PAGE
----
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From Pussy and Doggy Tales by Edith Nesbit.
Start of Story
Age Rating 4 to 6.
"HE has no nose," said my master; "he is a handsome dog, but he has no
This annoyed me very much, for I have a nose--a very long, sharp, black
nose. I wear tan boots and gloves, and my coat is a beautiful shiny
I am a Manchester terrier, and I fulfil the old instructions for such
dogs. I am
Neckčd like a drakč,
Headed like a snakč,
Tailed like a ratte,
And footed like a catte._
And then they said I had no nose.
But Kerry explained to me that my master did not mean to find fault with
the shape of my nose, but that what he wanted to be understood was that
I had no nose for smelling rats. Kerry has, and he is ridiculously vain
of this accomplishment.
"And you have no nose, you know, old boy," said Kerry; "why, you would
let the rats run all over you and never know it."
I turned up my nose--my beautiful, pointed, handsome nose--and walked
away without a word.
A few weeks afterwards my master brought home with him some white rats.
Kerry was out at the time, but my master showed me the rats through the
bars of their cage. He also showed me a boot and a stick. Although I
have no nose, I was clever enough to put two and two together. Did I
mention that there were two rats?
We were not allowed to go in the study, either of us, and my master put
the rats there in their cage on the table.
That night, when everybody had gone to bed, I said to Kerry, "I may have
no nose, old man, but I smell rats."
Kerry sniffed contemptuously.
"You!" said he, curling himself round in his basket; "I don't believe
you could smell an elephant if there were one in the dresser drawer."
I kept my temper. "I am not feeling very well, Kerry," I said gently,
"or I would go and see myself. But I am sure there _are_ rats; I smell
them plainly; they seem to be in the study."
"Go to sleep," he said; "you're dreaming, old man."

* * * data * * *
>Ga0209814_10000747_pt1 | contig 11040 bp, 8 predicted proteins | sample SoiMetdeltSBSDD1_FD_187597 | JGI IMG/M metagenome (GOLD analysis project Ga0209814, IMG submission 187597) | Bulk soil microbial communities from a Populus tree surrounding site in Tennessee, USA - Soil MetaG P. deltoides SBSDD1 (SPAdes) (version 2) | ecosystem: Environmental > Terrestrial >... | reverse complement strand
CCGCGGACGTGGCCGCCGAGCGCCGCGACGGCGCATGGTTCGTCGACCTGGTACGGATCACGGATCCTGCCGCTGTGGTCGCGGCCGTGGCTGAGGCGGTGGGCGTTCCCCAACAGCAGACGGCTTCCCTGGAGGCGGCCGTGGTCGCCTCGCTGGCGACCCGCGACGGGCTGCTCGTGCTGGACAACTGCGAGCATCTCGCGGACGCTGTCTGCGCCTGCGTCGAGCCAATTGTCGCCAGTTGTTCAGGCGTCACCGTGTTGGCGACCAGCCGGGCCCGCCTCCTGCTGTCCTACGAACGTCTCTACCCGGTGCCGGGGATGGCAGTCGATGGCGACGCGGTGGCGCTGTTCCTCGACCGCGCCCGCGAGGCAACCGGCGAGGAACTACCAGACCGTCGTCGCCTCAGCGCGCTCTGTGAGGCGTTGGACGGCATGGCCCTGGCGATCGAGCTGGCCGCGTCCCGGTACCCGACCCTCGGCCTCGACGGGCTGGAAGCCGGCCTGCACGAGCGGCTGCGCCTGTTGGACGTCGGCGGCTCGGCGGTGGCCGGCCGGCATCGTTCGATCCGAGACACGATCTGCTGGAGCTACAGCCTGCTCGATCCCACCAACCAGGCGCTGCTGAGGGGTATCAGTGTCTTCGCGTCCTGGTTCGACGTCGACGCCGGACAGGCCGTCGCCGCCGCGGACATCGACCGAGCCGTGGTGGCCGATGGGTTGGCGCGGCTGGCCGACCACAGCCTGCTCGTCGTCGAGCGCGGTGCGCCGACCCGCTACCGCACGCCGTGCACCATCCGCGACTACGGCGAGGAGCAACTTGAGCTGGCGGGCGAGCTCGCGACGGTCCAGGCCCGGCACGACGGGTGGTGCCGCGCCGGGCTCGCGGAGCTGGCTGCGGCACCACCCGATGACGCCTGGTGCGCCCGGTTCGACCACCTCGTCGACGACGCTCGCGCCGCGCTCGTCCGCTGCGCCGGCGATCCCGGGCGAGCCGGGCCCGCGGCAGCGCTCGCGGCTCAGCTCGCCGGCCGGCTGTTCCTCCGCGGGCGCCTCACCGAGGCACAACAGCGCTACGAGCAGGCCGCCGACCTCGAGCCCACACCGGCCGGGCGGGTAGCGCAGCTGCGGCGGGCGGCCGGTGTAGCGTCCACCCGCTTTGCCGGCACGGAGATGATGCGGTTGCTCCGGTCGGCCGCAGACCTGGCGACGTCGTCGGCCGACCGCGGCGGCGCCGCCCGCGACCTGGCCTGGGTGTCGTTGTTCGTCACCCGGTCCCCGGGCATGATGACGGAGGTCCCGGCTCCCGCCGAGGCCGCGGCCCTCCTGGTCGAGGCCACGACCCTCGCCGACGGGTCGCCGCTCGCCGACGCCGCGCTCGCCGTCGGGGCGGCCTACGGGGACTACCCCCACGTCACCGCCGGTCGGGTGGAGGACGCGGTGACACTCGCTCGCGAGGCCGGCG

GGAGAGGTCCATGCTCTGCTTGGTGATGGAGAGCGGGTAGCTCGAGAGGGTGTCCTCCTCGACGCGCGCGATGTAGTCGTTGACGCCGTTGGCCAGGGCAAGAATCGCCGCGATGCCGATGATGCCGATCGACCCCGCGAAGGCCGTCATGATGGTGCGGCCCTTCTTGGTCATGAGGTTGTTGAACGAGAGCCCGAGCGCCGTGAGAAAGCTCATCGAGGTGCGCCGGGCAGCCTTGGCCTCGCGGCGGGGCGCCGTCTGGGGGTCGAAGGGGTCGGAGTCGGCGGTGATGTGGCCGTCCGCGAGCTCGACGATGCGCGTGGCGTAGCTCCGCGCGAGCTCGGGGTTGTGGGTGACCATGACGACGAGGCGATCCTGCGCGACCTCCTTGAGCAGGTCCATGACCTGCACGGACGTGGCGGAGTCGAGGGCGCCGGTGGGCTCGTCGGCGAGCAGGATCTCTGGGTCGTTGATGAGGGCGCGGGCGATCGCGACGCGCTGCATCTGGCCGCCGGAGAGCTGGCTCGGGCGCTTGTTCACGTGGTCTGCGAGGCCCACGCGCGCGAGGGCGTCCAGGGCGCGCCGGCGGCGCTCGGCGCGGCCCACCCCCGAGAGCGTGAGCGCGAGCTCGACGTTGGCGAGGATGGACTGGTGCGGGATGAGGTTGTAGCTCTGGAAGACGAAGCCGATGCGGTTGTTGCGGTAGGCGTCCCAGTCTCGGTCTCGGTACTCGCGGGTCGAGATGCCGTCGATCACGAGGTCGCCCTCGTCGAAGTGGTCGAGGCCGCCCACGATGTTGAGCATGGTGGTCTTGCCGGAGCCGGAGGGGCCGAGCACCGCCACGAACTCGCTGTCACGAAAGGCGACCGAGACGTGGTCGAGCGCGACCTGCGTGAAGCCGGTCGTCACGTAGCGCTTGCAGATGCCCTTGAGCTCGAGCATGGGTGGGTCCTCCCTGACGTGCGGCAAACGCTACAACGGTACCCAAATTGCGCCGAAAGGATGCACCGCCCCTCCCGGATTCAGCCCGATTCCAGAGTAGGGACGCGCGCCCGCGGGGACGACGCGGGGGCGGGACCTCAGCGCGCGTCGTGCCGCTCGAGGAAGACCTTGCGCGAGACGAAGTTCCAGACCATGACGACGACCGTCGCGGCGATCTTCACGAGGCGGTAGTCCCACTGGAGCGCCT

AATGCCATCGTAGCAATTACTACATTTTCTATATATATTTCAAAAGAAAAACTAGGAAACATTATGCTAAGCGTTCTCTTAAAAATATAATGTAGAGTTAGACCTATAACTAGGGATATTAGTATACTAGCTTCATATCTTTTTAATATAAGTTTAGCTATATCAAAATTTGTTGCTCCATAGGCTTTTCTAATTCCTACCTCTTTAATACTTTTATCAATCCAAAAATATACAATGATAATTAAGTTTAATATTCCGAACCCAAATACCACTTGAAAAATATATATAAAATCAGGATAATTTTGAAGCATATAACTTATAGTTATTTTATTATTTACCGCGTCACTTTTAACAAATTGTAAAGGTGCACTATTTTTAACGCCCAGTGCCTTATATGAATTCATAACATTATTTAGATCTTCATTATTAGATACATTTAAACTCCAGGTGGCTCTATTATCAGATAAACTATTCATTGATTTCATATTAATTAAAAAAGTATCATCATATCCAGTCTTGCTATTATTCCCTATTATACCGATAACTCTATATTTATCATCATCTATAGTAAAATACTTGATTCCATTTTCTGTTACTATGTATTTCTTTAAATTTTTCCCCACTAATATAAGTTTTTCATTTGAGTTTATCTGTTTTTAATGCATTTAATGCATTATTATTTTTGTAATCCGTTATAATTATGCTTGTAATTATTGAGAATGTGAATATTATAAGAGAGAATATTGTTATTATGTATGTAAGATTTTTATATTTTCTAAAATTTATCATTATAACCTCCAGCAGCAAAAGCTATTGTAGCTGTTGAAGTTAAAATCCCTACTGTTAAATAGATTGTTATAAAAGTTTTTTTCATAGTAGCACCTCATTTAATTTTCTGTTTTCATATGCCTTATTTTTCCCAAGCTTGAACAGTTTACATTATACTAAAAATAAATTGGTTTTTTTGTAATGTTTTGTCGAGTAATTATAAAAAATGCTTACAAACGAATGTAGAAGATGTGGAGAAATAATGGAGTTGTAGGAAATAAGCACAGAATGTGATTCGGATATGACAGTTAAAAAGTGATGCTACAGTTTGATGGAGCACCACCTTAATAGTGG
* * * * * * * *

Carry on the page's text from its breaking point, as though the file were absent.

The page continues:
"Why don't you go and see?" I said. "If I didn't feel so very faint, I
would go myself."
Kerry got out of his basket reluctantly. "I suppose I ought to go, if
you are quite certain," he said; and he went.
In less than a minute he returned to the kitchen, trembling all over
"Chappie!" he said; "Chappie!"
"There _are_ rats," he whispered hoarsely; "there are rats in the
"Did you go in?" I asked.
"No, you know we're forbidden to go in, but I smelt them quite plainly.
I can't smell them at all here," he said regretfully. "What a nose you
have got, after all, Chappie!"
"What are you going to do, Kerry?" I asked.
"Why, nothing," he said; "we mustn't go in the study."
"Oh," I said, "rules weren't made for great occasions like this; it's
your business to kill rats wherever they are."
And that misguided wire-haired person went up. He got them out of the
cage, and killed them.
The next morning, when the master came down, he thrashed Kerry within an
inch of his life. He knows I don't touch rats; and, besides, I was so
unwell that nobody could have suspected me. And I explained to Kerry
that, good as my nose is, I couldn't possibly tell by the smell that the
rats were white, and, therefore, sacred. It was not worth while to
mention that I had seen them before.
Kerry looks up to me now as a dog with a nose, and I am much happier
than formerly. But Kerry is not nearly so keen on rats now. I thought
somehow he wouldn't be.